Letter to Finers Stephens Innocent, Solicitors,
from the Parliamentary Commissioner for Standards
Thank you for your two faxes of 27 June received
at 17:35 hours and 18:05 hours and for your fax of today, 28 June.
I note your inaccurate comments about my "interests".
May I deal with some of your points.
I acknowledge receipt of your letter and Mr
Kapasi's declaration in my letter to you of 27 June.
You will now have been informed by your office
of the sequence of events which led me to contact Mr Kapasi yesterday.
They were as follows. Having had no reply to my request for a
response by 10:00 hours on 27 June concerning the meeting with
Mr Kapasi, I telephoned your office. Neither you, your secretary
nor Ms Melville-Brown were available to speak to me. I therefored
telephone Mr Kapasi to inform him that, in spite of the Chairman's
request of a week previously and mine for a response by 10:00
hours that day, I had received none and had been unable to contact
It is incorrect for you to imagine that I threatened
Mr Kapasi in any way during that call. Mr Kapasi was under the
impression that following his meeting with you the previous evening
you would have written to me, and he undertook to contact you.
He said that either he or you would telephone me by the end of
the morning on 27 June. This did not occur.
As I have said on many occasions to Mr Kapasi
and to you, and I repeated on the telephone to Mr Kapasi yesterday,
my sole purpose in inviting Mr Kapasi to meet me since 15 May
has been to give him the opportunity to comment on the evidence
which has been provided by other witnesses. I also repeated the
assurance that Mr Kapasi is not under any investigation by me
and no allegations have been made about him, but he is a most
important witness in my investigation into the complaints against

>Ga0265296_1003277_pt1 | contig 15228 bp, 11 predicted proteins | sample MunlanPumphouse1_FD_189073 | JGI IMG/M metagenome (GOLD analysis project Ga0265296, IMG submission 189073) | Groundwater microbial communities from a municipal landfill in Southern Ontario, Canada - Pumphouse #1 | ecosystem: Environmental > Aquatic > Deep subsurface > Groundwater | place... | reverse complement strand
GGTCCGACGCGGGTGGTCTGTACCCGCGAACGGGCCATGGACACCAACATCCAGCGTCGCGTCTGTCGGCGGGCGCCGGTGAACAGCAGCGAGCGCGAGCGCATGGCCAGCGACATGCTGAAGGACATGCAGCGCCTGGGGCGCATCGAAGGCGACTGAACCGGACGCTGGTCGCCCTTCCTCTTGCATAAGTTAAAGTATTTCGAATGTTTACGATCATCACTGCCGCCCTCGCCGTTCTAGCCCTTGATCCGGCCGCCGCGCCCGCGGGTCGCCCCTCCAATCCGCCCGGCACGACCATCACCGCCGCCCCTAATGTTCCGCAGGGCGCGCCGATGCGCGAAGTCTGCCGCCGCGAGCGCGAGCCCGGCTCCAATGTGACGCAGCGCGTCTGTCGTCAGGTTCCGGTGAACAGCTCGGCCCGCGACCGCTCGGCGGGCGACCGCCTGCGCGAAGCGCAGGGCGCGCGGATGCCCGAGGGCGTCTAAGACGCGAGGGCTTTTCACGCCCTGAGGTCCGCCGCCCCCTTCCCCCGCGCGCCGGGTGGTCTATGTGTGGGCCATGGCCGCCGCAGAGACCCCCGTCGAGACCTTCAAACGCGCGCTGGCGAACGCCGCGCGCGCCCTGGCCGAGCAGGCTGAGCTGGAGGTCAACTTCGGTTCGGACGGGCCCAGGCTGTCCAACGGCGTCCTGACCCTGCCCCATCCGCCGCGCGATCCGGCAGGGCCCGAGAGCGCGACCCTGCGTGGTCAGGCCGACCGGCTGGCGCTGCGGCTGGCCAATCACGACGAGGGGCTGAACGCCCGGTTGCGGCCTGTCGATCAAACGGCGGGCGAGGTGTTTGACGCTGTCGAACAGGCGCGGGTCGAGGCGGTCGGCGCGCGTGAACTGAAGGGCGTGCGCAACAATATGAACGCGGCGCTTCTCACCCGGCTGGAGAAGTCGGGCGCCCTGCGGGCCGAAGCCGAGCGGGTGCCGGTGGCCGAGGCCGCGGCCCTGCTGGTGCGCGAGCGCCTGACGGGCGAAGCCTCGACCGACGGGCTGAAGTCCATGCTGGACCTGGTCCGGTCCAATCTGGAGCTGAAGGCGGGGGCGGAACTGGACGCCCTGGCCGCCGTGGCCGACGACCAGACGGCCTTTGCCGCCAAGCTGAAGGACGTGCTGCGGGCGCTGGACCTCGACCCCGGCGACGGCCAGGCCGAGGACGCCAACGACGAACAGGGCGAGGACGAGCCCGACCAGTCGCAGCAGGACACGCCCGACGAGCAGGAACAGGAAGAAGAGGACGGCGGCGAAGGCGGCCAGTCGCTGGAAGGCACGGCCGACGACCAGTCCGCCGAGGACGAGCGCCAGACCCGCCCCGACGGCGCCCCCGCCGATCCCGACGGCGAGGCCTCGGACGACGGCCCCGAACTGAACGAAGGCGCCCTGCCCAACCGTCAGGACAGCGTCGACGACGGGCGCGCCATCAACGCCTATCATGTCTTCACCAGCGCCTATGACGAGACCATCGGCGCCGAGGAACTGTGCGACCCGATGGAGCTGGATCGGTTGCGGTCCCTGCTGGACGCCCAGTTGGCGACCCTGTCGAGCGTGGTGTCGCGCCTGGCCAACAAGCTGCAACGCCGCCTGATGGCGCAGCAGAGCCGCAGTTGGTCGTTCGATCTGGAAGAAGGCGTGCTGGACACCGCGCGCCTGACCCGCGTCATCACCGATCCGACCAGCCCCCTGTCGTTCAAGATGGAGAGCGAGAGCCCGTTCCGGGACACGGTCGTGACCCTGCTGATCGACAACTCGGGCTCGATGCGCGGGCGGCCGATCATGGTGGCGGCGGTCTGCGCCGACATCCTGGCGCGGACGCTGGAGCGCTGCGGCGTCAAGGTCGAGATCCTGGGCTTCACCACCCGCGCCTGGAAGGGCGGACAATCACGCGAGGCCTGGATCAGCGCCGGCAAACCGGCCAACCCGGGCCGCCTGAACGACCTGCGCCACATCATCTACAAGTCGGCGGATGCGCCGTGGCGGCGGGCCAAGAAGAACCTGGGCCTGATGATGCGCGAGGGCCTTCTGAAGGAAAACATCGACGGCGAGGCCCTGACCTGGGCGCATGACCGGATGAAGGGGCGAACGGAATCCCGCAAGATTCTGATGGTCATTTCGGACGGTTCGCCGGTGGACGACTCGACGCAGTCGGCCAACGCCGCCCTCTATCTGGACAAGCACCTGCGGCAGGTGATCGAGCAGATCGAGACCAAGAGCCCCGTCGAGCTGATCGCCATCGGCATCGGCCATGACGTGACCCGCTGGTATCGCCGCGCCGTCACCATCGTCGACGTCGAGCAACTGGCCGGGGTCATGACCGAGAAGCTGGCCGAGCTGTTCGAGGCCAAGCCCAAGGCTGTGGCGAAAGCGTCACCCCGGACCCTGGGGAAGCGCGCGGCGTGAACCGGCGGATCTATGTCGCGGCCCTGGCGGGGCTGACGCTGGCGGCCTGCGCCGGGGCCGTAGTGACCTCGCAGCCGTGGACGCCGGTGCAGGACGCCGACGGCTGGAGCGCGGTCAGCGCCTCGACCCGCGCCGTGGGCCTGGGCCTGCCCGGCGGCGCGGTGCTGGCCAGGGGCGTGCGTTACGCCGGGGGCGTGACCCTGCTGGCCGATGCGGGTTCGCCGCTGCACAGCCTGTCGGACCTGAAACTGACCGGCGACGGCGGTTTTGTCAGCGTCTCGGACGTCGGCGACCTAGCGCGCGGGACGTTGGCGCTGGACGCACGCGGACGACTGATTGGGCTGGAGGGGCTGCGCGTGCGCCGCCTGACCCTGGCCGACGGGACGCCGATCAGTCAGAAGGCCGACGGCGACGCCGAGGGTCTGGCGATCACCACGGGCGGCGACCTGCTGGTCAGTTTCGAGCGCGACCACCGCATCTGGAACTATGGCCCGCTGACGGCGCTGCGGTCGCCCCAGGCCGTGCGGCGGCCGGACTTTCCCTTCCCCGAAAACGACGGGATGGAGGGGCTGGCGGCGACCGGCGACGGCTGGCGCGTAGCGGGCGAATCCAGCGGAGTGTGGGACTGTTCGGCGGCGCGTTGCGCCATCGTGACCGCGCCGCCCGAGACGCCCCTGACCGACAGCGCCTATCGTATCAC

Mr Vaz and as such he has a duty to Parliament to provide me with
any information he may have which will enable me to bring my enquiries
to a conclusion.
I explained to Mr Kapasi that if he continued
to decline my invitation I would have to provide the information
I had collected to the Committee without his comment or challenge
and I reconfirmed, as he has been aware throughout, that the Committee
may then decide they must see him. At the end of the conversation
I checked with Mr Kapasi that he understood that nothing I was
explaining was intended to put pressure on him, but that I felt
he should have the opportunity to decide whether he wished to
see me knowing what course the Committee might choose to follow
within the procedures laid down by the House of Commons. This
was not a threat but a statement of the factual position. He confirmed
that he understood this and I trust he will confirm this to you.
During the telephone conversation Mr Kapasi
reiterated that he was willing to see me and that he had met you
the previous evening in London to discuss matters. He asked me
if I would be willing to come to Leicester to meet him and I confirmed
I would do so if that was the only way I could provide him with
the opportunity of discussing these matters with me.
I continue to hope that you will arrange this
meeting as requested and look forward to hearing from you.
28 June 2000